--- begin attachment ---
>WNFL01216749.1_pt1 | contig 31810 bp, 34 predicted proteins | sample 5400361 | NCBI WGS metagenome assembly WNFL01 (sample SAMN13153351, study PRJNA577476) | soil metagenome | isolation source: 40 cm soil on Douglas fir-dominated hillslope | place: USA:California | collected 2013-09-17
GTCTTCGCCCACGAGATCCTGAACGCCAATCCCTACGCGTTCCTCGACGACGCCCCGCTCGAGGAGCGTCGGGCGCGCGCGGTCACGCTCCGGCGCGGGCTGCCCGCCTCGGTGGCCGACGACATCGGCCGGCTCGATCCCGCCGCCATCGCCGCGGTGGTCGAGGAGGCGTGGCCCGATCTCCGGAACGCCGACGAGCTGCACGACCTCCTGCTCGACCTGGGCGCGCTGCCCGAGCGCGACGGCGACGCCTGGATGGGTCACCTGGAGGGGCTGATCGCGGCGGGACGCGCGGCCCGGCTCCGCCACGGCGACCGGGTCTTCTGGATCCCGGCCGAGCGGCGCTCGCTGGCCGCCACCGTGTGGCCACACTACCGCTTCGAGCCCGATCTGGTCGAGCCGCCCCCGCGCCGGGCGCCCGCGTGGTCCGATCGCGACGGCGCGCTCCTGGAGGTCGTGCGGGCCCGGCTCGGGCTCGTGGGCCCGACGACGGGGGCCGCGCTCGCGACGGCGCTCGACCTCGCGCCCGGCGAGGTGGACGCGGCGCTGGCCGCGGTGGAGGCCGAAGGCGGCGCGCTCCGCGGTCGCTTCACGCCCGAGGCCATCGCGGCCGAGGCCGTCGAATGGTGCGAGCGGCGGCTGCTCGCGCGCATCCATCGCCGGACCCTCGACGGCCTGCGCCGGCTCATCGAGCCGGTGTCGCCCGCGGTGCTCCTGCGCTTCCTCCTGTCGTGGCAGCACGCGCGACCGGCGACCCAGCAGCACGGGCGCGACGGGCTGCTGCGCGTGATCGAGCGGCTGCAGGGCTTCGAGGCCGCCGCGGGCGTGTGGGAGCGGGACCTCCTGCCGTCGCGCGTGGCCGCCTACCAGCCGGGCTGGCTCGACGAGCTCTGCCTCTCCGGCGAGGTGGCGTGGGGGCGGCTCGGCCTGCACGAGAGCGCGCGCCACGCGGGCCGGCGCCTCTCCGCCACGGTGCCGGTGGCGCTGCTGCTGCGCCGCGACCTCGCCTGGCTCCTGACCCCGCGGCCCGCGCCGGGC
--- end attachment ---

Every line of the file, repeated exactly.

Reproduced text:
>WNFL01216749.1_pt1 | contig 31810 bp, 34 predicted proteins | sample 5400361 | NCBI WGS metagenome assembly WNFL01 (sample SAMN13153351, study PRJNA577476) | soil metagenome | isolation source: 40 cm soil on Douglas fir-dominated hillslope | place: USA:California | collected 2013-09-17
GTCTTCGCCCACGAGATCCTGAACGCCAATCCCTACGCGTTCCTCGACGACGCCCCGCTCGAGGAGCGTCGGGCGCGCGCGGTCACGCTCCGGCGCGGGCTGCCCGCCTCGGTGGCCGACGACATCGGCCGGCTCGATCCCGCCGCCATCGCCGCGGTGGTCGAGGAGGCGTGGCCCGATCTCCGGAACGCCGACGAGCTGCACGACCTCCTGCTCGACCTGGGCGCGCTGCCCGAGCGCGACGGCGACGCCTGGATGGGTCACCTGGAGGGGCTGATCGCGGCGGGACGCGCGGCCCGGCTCCGCCACGGCGACCGGGTCTTCTGGATCCCGGCCGAGCGGCGCTCGCTGGCCGCCACCGTGTGGCCACACTACCGCTTCGAGCCCGATCTGGTCGAGCCGCCCCCGCGCCGGGCGCCCGCGTGGTCCGATCGCGACGGCGCGCTCCTGGAGGTCGTGCGGGCCCGGCTCGGGCTCGTGGGCCCGACGACGGGGGCCGCGCTCGCGACGGCGCTCGACCTCGCGCCCGGCGAGGTGGACGCGGCGCTGGCCGCGGTGGAGGCCGAAGGCGGCGCGCTCCGCGGTCGCTTCACGCCCGAGGCCATCGCGGCCGAGGCCGTCGAATGGTGCGAGCGGCGGCTGCTCGCGCGCATCCATCGCCGGACCCTCGACGGCCTGCGCCGGCTCATCGAGCCGGTGTCGCCCGCGGTGCTCCTGCGCTTCCTCCTGTCGTGGCAGCACGCGCGACCGGCGACCCAGCAGCACGGGCGCGACGGGCTGCTGCGCGTGATCGAGCGGCTGCAGGGCTTCGAGGCCGCCGCGGGCGTGTGGGAGCGGGACCTCCTGCCGTCGCGCGTGGCCGCCTACCAGCCGGGCTGGCTCGACGAGCTCTGCCTCTCCGGCGAGGTGGCGTGGGGGCGGCTCGGCCTGCACGAGAGCGCGCGCCACGCGGGCCGGCGCCTCTCCGCCACGGTGCCGGTGGCGCTGCTGCTGCGCCGCGACCTCGCCTGGCTCCTGACCCCGCGGCCCGCGCCGGGC